06
Jul
10

30 million to one

Now, here’s a statistic which is worth repeating. Yesterday’s South China Morning Post claimed that “there are 30 million budding Lang Langs in China”. Wow!

Forget the simple fact that there can be no hope of justifying such a preposterous claim nor yet of supporting that figure with anything like evidence, it comes to something when a once respectable newspaper clutters up its column inches with vague supposition which is so utterly baseless that one wonders what state of inebriation the sub-editor was when he leafed through the copy.

And on the subject of newspaper inanities, take this from yesterday’s Straits Times. (I’m afraid I have to précis as I tore my airline copy up in a fit of temper!); “My sister has just returned from a period working in Africa and says she can no longer settle back home in Singapore as there are too many foreigners here who crowd the streets and trains, take up all the available housing and bump up property prices to a level where we Singaporeans cannot afford to live here”. So, what was her sister doing in Africa in the first place? Of course, all those blackies live in mud huts, so a Singaporean bumping up the prices of African bricks and mortar to a level where locals can’t afford them is all right! What tosh! I don’t know whose mental ineptitude I pity the most, the writer who couldn’t see the sheer idiocy of what she was writing, or the sub-editor, who clearly couldn’t understand it in the first place.

And as for what I heard on the BBC this morning, words would fail me if such a phenomenon was possible. An American “academic” (an oxymoron, if ever there was one) bursting with unsubstantiated facts wrapped up in flowery language suggested that Wikipedia was “the largest collaborative creation in human history”. It may be that the white Americans have never pulled together to achieve anything worthwhile in their history, but what about the millions upon millions of other people from other cultures, who have passed on from generation to generation folk tales, songs and dances (not to mention language itself) adding their own seasoning to it? What, though, is ethnic art and cultural heritage when set beside the power of Wikipedia to make people think they have learnt something, when all they have done is read some imbecile’s self-indulgent plagiarisms given credibility by being available instantly and freely. That self-same “Academic” also suggested that Wikipedia had – and I quote verbatim one of the most imbecilic sentences I think the BBC has ever allowed to be uttered on its wavelengths – given a voice to “two billion people who previously had been locked out of media creation”. Locked out? Too lazy to get off their fat arses and write, more like.

But back to the 30 million Lang Langs. The figure is pure fiction and the mere suggestion that Lang Lang is simply a product of the Chinese state system, easily replicated by anyone with a piano nearby, is so outrageous as to be laughable. I remember a British newspaper years ago saying something similar about David Beckham; that there were x million “potential Beckhams out there”. Well, if there were, they certainly didn’t pursue an interest in football, otherwise how can we explain England’s laughable and wholly deserved World Cup capers? (I gather they lost, but football is such a pastime for the terminally brain-dead that I haven’t even the inclination to check my facts on this one.) Perhaps they have all emulated Beckham in growing designer stubble and injuring themselves. And, to that end, perhaps a “potential Lang Lang” forgets the piano somewhere along the line, and concentrates on the preening and commercial promotions for pointless products.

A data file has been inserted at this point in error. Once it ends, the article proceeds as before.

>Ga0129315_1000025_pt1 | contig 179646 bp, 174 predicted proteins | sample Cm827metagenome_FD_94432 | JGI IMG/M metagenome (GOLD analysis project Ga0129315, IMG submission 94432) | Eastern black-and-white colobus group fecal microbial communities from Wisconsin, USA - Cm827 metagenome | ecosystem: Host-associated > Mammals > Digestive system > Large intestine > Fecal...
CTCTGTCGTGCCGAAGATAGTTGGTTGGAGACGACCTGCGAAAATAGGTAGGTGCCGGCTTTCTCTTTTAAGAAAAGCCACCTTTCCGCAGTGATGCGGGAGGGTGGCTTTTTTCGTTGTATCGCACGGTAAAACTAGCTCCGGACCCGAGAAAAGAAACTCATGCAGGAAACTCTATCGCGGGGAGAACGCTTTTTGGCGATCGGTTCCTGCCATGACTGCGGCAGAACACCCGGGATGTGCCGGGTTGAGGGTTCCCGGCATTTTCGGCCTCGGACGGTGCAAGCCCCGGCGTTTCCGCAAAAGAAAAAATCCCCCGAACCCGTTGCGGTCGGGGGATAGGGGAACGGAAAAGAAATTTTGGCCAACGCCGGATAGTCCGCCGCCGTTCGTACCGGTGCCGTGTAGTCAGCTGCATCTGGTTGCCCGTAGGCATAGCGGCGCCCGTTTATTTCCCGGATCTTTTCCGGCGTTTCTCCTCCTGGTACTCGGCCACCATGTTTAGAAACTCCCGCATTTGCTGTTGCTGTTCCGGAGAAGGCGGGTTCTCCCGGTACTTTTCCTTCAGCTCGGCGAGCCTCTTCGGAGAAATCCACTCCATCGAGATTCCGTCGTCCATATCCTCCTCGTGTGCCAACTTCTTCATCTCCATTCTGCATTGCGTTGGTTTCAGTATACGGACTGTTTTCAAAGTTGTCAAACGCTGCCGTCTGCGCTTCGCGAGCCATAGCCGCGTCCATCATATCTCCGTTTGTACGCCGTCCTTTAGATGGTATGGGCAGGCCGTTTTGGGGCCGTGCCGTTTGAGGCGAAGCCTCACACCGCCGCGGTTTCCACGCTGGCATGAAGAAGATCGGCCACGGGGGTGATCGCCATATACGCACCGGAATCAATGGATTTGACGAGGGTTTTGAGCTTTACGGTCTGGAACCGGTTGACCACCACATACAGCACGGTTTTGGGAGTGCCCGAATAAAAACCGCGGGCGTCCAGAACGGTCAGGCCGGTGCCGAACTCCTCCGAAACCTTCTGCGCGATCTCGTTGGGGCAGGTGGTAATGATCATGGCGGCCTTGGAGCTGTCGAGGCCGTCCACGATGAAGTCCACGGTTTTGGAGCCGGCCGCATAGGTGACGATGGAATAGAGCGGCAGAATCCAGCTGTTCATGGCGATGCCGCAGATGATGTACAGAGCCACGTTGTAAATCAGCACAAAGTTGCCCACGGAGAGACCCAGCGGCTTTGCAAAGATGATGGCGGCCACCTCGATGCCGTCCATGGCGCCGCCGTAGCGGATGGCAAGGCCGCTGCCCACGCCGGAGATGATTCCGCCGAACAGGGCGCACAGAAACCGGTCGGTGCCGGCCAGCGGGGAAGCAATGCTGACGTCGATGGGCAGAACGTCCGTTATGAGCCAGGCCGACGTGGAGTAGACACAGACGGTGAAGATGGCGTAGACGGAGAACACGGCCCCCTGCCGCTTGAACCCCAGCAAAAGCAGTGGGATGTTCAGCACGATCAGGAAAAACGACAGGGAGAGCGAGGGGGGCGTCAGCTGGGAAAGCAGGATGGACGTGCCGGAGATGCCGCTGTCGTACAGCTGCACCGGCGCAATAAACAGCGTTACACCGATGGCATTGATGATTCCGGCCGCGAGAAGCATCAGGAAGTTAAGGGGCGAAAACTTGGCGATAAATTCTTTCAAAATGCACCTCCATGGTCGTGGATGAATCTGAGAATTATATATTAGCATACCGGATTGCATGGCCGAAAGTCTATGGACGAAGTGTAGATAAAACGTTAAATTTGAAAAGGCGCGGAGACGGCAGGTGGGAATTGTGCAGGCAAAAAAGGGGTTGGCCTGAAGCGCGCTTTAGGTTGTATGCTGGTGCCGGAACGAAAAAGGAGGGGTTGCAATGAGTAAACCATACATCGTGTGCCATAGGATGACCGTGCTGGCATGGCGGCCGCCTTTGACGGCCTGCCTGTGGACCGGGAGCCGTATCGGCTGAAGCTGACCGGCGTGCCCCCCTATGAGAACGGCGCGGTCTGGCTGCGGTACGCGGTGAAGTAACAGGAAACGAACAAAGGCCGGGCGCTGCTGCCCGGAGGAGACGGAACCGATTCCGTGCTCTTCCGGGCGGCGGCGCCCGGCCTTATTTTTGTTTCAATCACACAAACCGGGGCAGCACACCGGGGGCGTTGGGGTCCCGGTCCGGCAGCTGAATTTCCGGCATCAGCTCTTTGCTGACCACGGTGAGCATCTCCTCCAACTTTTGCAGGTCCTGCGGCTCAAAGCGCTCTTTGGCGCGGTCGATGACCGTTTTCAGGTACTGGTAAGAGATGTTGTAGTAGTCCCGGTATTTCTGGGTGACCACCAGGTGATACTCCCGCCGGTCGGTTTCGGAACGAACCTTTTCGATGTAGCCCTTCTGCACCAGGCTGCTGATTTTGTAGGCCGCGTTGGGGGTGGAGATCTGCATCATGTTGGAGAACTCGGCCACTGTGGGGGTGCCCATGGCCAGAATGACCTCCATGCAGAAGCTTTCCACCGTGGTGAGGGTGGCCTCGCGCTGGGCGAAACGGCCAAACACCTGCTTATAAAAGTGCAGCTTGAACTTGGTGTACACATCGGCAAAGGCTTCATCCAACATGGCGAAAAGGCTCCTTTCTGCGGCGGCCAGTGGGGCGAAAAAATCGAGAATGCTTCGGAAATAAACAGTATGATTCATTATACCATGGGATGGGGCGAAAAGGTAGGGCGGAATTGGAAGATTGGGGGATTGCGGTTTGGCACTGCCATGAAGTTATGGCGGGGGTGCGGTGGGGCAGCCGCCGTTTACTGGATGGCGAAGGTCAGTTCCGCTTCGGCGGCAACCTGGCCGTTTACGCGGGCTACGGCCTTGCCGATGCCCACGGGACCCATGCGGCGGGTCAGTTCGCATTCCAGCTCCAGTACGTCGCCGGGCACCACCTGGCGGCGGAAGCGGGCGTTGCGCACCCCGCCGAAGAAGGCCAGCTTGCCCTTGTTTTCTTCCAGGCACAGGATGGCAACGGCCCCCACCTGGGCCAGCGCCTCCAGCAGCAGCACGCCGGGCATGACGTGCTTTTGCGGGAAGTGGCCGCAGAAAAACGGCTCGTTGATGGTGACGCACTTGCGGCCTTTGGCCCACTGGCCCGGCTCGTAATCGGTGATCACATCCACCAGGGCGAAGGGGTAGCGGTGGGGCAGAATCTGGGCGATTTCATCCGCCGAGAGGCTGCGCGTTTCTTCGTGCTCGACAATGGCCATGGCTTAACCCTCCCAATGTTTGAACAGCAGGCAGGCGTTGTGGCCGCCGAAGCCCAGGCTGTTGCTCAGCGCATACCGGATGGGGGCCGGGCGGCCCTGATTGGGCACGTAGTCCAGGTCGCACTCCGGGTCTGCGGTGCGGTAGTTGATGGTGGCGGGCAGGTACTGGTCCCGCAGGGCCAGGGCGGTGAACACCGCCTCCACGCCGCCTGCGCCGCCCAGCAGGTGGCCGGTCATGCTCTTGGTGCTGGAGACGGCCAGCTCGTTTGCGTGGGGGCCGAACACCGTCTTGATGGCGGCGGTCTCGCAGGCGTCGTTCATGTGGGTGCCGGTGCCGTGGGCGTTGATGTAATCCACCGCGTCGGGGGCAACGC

Let me not, however, in all this ranting and raving, overlook the serious aspect to all this. Lang Lang, for all his weirdness and personal failings, is a phenomenally gifted pianist. That he’s Chinese is pure coincidence; Chopin was Polish, Liszt Hungarian, Rubinstein Russian, yet I don’t see newspapers in those countries suggesting all Poles/Hungarians/Russians are naturally great pianists. The fact is that musical genius knows no national boundaries, and is no respecter of ethnicity. Just because one great genius is Chinese, it doesn’t follow that all Chinese can be great geniuses. Yet there will be parents who read this drivel in newspapers and think, “Ah So! Little Boy play piano real good, he Lang Lang style too” (if newspapers can promote offensive stereotypes, so can I) and then toddle off to the nearest sub-standard teacher and demand they get said child through music exams in double quick time so they can get on to the stage and earn mega-Yuan. It all ends in tears, but worse than that, it ends up giving everybody such a misplaced view of musical genius and performing skill that those who do possess it find their skills undermined.

I attended a performance of Carmina Burana in Hong Kong over the weekend given by the Shanghai Opera Chorus. It was a perfectly acceptable performance, well-rehearsed and competently delivered. But the fact that it was a Chinese choir and a Chinese conductor meant that the Hong Kong audience were leaping to their feet in fits of ecstasy which, as a musical performance, it simply didn’t deserve. This was a further manifestation of a phenomenon I am noticing increasingly in South East Asia; that, because of the ethnicity of the performer, an audience drops its critical sensitivities and worships blindly at the sight of Chinese people doing something well. Lang Lang is greater than that; but the Chinese are in grave danger of putting him on a pedestal for being a successful Chinese man rather than for being a brilliant pianist who is – and here the figure might have some justification – one in 30 million.

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